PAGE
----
Dusk by Olivia Fraser - 2012, Pigment, Arabic gum on handmade Sanganer paper (63 x 63cm)
Dawn by Olivia Fraser - 2012, Pigment, Arabic gum on handmade Sanganer paper (63 x 63cm)
Seven Oceans, Seven Continents by Olivia Fraser - 2010, Pigment, Arabic gum, gold leaf on handmade Sanganer paper (47 x 47cm)
The Blue Lotus by Olivia Fraser - 2010, Pigment, Arabic gum on handmade Sanganer paper (86 x 86cm)
Bakri by Olivia Fraser – 2008, Pigment, Arabic gum, gold leaf on handmade Sanganer paper (21.5 x 31.7cm)
Awakening by Olivia Fraser – 2012, Pigment, Arabic gum, gold leaf on handmade Sanganer paper (47 individual works 24 x 24cm each)
Triptych: Creation by Olivia Fraser – 2011, Pigment, Arabic gum, gold leaf on handmade Sanganer paper (170 x 74cm)
Triptych: Genesis by Olivia Fraser – 2011, Pigment, Arabic gum, gold leaf on handmade Sanganer paper (47 x 47cm each)
All paintings courtesy of Grosvenor Gallery www.grosvenorgallery.com
In 1989 Olivia Fraser travelled to India, following in the footsteps of her kinsman James Baillie Fraser, who painted India, its monuments and landscape in the early 1800s. She set out to continue where he had left off, painting the architecture of India and its people. Years before, James Baillie Fraser had commissioned local artists to paint what has now become the famous Fraser Album – the greatest masterpiece of Company School painting, portraying the different types of people and their jobs, crafts or castes against stark white backgrounds. This hybrid form of painting, where Indian artists created something that mixed techniques and ideas from the East and the West, greatly influenced Olivia‘s early work.
Olivia studied the traditional Indian miniature painting technique under Jaipuri master Ustad Ajay Sharma. It was under his tutelage that she learned how to grind and mix pigment and make wasli paper. Sharma also taught her the benefits of using natural, locally sourced products as pigments. “I would spend hours,” she says, “listening to him as he managed his studio, a microcosm of the world outside, channelling it into his work, relating how he used a certain sap from a particular tree outside his front door, or chalk from the cliffs around Jaipur, local flower petals or soot from an oil lamp.”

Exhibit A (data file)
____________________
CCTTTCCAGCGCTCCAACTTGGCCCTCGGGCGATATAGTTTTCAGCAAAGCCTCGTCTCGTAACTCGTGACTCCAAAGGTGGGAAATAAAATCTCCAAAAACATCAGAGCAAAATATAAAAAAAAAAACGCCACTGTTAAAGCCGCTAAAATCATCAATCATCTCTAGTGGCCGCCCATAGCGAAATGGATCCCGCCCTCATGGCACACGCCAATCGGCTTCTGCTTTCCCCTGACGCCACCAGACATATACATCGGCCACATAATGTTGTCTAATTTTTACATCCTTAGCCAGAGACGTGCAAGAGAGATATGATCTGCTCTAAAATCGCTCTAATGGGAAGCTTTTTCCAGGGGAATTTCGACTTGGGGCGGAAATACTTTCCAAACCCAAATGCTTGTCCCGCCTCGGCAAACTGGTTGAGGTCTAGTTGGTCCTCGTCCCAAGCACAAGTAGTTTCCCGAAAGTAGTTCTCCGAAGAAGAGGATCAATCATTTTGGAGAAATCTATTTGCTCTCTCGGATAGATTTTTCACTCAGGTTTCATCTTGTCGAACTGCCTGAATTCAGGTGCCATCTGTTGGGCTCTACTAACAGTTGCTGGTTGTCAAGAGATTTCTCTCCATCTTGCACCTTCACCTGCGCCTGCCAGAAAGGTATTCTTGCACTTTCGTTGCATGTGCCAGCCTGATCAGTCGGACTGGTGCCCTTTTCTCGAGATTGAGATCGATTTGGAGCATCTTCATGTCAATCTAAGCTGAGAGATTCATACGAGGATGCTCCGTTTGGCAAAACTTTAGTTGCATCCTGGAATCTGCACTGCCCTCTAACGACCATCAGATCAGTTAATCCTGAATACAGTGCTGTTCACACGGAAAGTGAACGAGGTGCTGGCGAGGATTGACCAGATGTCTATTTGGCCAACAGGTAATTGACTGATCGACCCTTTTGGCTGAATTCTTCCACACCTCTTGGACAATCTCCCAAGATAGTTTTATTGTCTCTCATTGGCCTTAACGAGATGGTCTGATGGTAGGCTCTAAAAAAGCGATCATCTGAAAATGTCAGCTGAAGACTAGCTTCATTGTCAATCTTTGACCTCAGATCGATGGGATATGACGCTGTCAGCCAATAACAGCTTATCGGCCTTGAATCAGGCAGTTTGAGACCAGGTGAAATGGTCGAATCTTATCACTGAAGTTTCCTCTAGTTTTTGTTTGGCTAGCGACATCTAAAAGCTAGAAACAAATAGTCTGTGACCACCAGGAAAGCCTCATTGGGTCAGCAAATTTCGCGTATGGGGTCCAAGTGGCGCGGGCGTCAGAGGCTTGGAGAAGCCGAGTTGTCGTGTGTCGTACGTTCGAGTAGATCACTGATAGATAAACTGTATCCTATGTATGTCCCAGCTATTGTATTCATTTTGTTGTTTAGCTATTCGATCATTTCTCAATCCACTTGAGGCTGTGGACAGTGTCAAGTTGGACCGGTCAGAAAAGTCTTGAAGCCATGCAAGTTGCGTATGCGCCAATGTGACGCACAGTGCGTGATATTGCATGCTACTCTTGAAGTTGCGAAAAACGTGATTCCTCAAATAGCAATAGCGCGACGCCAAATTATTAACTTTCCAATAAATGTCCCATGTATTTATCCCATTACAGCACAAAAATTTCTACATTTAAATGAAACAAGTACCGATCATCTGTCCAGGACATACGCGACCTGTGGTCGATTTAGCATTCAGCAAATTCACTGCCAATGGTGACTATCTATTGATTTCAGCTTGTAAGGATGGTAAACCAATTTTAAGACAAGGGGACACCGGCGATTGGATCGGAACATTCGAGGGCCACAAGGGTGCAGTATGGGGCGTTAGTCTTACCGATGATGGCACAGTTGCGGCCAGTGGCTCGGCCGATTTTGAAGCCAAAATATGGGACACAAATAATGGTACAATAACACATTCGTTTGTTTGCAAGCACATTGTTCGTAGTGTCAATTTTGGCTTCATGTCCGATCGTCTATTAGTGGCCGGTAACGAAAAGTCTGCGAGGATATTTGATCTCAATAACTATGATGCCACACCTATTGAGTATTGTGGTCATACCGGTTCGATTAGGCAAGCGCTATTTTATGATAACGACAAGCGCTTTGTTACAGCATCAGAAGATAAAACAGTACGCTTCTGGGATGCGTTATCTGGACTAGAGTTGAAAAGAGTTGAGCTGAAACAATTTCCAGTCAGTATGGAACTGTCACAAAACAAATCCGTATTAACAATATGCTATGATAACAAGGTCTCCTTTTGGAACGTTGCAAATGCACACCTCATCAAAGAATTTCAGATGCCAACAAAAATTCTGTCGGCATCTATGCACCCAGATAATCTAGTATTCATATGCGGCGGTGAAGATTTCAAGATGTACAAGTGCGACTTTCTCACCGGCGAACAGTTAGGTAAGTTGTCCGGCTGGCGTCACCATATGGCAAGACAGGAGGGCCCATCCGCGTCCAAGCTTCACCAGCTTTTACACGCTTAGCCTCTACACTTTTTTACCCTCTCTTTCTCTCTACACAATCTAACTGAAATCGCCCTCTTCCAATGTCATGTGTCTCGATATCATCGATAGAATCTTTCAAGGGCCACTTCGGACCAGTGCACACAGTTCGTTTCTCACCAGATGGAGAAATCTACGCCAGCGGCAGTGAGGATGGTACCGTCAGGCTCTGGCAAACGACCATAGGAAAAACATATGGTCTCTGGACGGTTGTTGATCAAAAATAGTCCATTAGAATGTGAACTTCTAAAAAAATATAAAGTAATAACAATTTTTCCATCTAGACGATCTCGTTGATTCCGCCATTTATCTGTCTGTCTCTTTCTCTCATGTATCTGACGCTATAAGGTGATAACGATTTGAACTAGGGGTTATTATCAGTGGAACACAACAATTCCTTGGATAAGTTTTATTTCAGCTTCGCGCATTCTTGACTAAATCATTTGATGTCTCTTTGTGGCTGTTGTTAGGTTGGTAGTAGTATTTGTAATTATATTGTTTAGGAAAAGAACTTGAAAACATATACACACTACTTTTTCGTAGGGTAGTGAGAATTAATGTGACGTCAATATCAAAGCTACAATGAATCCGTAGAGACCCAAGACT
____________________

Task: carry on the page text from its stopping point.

She also apprenticed herself to the pichwai-making studio of Desmond Lazaro, learning about the iconography, vocabulary and geometry behind this living devotional art form where the miniature technique is used on cloth on a large scale as temple backdrops to the image of the Hindu god Shrinathji in Nathdwara, Rajasthan.
Over the years Olivia has mastered these techniques and she now employs the skills she learnt in her delicate and elaborate paintings, which draw heavily on Hindu religious mysticism and cosmological iconography. Her use of stone pigments, handmade paper and natural brushes combines with her knowledge of the art to produce exquisite miniatures with gem-like stone colours, unique miniature brushwork, and elaborate decorative and burnished surfaces.
Drawing on her early studies of modern languages, she is exploring the visual language, creating one of her own that seeks to convey the very essence of the Rajasthani tradition. “I‘m essentially using an Indian vocabulary,” she explains. “I started off as a linguist and approach my paintings in a similar way. There is a certain meditative quality in the process of miniature painting, which is reflected in my subject matter.”